A God Parent Is Not a Legal Guardian
Outdoor group portrait of black multi generation family
A few weeks ago I wrote a short blurb about Guardianship and it got a bit of attention. Well, this time I’m going to be more blunt with you parents out there and say “If you have kids and haven’t created an estate plan, you trippin’ Yo and it’s time for you to get your stuff in order!”
That’s right I said it. AND now I’m going to tell you how you’re trippin’ and what you need to do to get it together. The most common reason given for not creating an estate plan is “I’m not rich so I don’t need a plan.” While I don’t agree with that logic, I’ll let that pass for now and tell you why you need a plan to protect and provide for your kids. You need to do this ASAP.
A God Parent is Not a Legal Guardian
If you’ve assumed a family member or your child’s godparent will automatically be able to step in if you die or become incapacitated, I have to tell you you’re wrong. Flat out. You need a written Guardianship Plan to make sure your kids are cared and provided for according to your wishes. Your good intentions are not enough.
What is Guardianship? It is the legal authority granted by a court over a child and/or the child’s property. While a child’s biological parent can step in and become the legal guardian, another family member or God parent cannot without the courts’ review and approval. If you die or become incapacitated without a will or trust that names your preferred guardian, the court could appoint someone other than the person you want to raise your child.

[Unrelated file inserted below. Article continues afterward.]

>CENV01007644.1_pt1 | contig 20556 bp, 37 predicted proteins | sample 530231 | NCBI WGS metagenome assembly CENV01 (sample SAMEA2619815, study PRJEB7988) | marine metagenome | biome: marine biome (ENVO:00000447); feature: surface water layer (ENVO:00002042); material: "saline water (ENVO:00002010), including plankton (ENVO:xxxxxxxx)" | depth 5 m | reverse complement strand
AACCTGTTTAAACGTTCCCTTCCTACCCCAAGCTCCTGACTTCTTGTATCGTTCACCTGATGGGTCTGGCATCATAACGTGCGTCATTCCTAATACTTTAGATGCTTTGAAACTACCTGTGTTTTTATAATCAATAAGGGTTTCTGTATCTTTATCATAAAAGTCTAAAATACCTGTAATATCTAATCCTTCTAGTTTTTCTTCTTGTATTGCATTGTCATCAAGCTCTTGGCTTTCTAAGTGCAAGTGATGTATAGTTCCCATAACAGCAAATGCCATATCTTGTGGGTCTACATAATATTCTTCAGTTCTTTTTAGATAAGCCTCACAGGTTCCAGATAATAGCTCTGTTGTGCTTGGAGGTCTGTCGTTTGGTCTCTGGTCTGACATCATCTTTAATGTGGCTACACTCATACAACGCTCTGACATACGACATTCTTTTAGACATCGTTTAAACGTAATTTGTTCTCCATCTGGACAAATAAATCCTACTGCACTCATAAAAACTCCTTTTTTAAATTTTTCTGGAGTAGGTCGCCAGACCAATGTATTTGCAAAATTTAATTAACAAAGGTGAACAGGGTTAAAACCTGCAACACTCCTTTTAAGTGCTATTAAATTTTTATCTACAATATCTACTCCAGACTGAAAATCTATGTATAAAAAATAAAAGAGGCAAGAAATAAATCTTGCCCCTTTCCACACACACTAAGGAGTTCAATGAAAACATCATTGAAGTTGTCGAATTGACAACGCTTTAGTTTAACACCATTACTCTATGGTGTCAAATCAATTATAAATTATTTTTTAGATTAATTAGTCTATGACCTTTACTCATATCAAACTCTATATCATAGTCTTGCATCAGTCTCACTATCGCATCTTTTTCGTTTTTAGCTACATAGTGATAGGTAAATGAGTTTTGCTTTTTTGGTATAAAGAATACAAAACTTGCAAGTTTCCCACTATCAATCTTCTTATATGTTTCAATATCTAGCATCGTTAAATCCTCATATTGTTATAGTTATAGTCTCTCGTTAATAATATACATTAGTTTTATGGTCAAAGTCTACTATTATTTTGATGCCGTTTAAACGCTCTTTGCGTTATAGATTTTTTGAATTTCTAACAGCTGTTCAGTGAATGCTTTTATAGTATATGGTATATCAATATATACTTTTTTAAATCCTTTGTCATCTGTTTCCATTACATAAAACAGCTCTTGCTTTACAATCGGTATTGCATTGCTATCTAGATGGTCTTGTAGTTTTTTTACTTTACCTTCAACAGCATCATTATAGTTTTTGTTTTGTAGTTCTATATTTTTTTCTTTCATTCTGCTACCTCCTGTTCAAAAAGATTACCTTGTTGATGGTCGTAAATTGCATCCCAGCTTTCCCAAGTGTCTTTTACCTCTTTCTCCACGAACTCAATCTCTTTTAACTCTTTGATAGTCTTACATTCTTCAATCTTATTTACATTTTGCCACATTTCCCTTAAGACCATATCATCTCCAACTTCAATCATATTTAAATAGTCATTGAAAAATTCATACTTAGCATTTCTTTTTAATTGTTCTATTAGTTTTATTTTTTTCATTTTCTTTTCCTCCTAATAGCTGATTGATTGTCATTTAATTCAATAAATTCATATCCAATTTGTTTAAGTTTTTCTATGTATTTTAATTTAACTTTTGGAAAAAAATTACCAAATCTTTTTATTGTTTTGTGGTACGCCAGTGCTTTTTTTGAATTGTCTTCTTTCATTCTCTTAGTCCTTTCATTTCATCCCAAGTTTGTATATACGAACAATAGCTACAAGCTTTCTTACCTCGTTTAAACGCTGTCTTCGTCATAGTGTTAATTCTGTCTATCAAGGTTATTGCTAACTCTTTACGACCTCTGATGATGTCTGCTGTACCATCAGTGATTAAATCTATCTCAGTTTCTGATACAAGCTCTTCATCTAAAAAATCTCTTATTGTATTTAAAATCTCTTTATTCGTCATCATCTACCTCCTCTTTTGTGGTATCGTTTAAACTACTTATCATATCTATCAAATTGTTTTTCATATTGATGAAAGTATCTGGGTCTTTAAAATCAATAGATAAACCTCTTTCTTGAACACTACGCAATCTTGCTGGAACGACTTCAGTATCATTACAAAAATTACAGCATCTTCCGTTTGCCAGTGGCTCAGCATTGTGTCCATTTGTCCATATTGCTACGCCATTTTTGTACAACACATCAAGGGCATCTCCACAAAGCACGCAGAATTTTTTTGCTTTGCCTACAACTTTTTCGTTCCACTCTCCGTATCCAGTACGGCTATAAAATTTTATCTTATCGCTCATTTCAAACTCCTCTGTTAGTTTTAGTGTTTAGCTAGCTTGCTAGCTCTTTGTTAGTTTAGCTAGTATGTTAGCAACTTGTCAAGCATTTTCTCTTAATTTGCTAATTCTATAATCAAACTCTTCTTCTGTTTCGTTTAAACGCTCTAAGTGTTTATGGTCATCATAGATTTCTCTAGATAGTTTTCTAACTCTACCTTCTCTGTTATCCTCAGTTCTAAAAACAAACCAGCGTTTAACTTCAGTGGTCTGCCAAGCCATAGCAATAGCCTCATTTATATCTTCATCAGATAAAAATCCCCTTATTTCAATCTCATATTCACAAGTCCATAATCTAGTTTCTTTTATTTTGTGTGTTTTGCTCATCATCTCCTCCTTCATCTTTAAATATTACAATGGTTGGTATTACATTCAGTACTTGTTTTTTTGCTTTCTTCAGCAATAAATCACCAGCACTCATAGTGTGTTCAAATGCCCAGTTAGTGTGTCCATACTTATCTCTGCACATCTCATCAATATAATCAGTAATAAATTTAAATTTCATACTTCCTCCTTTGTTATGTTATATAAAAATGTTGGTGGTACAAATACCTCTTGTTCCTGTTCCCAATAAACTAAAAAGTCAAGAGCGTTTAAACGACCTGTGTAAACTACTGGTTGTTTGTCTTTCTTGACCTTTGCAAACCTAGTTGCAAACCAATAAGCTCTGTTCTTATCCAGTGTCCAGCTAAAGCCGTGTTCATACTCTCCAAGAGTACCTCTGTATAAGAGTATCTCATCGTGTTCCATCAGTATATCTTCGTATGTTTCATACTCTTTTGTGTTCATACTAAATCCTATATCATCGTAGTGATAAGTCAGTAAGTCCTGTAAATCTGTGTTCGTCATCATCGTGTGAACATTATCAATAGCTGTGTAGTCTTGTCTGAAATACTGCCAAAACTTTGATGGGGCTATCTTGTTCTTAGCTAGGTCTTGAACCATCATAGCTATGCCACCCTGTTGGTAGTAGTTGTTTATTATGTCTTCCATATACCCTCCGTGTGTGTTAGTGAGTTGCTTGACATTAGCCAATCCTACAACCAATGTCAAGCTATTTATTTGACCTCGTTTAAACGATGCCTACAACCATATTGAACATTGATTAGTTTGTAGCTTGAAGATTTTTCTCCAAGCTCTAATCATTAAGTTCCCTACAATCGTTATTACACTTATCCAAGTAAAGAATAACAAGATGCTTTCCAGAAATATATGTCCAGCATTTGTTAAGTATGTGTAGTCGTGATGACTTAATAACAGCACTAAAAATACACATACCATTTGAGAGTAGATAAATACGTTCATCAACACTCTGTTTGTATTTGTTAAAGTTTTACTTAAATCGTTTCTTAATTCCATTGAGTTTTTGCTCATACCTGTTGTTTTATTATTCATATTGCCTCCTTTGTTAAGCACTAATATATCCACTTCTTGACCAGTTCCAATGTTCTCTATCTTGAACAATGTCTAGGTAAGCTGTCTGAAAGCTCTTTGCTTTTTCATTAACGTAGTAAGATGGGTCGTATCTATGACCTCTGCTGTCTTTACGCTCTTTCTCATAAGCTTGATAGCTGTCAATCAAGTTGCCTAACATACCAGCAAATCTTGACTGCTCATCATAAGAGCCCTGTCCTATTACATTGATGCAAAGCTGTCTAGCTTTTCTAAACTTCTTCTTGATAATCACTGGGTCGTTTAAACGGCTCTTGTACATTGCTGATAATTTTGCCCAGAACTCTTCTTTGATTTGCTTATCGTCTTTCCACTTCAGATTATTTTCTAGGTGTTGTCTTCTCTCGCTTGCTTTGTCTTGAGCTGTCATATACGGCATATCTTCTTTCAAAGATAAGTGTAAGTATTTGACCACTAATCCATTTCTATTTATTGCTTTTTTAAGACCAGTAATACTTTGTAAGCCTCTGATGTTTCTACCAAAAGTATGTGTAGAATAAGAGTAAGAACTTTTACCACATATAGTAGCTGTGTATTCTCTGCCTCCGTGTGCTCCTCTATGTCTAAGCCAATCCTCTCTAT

There will be a court proceeding to determine who will be named the guardian of your child’s person and property. If your child is under the age of 18 and is named as the beneficiary of your insurance policy or other accounts, the court will not allow them to directly inherit the proceeds. The court will name a legal guardian of property to manage what you’ve left for your kids. The guardian of the property will make periodic reports to the court on how they are managing the affairs of your child.
If you want some say who is named by the court to be the guardian of your child and any insurance policies or accounts you leave to them, you need a Guardianship Plan that outlines who you prefer to named the guardian. To increase the likelihood the court will name your chosen person, you should include a statement or letter explaining why they qualified and provides any other detailed instructions you want to be carried out.
I know much of this probably comes as a surprise to you. Let’s be honest, most of us don’t like thinking about this stuff. But now that you know better, shouldn’t you do better? Even if you think you don’t own enough property to include in an estate plan, don’t you want to make sure your kids are well cared for should something happen to you? Of course, I’m going to end this post with a shameless plug urging you to contact me for help with putting together a plan that protects your family and gives you some peace of mind. Contact me at 312.868.0781 or by email at email@example.com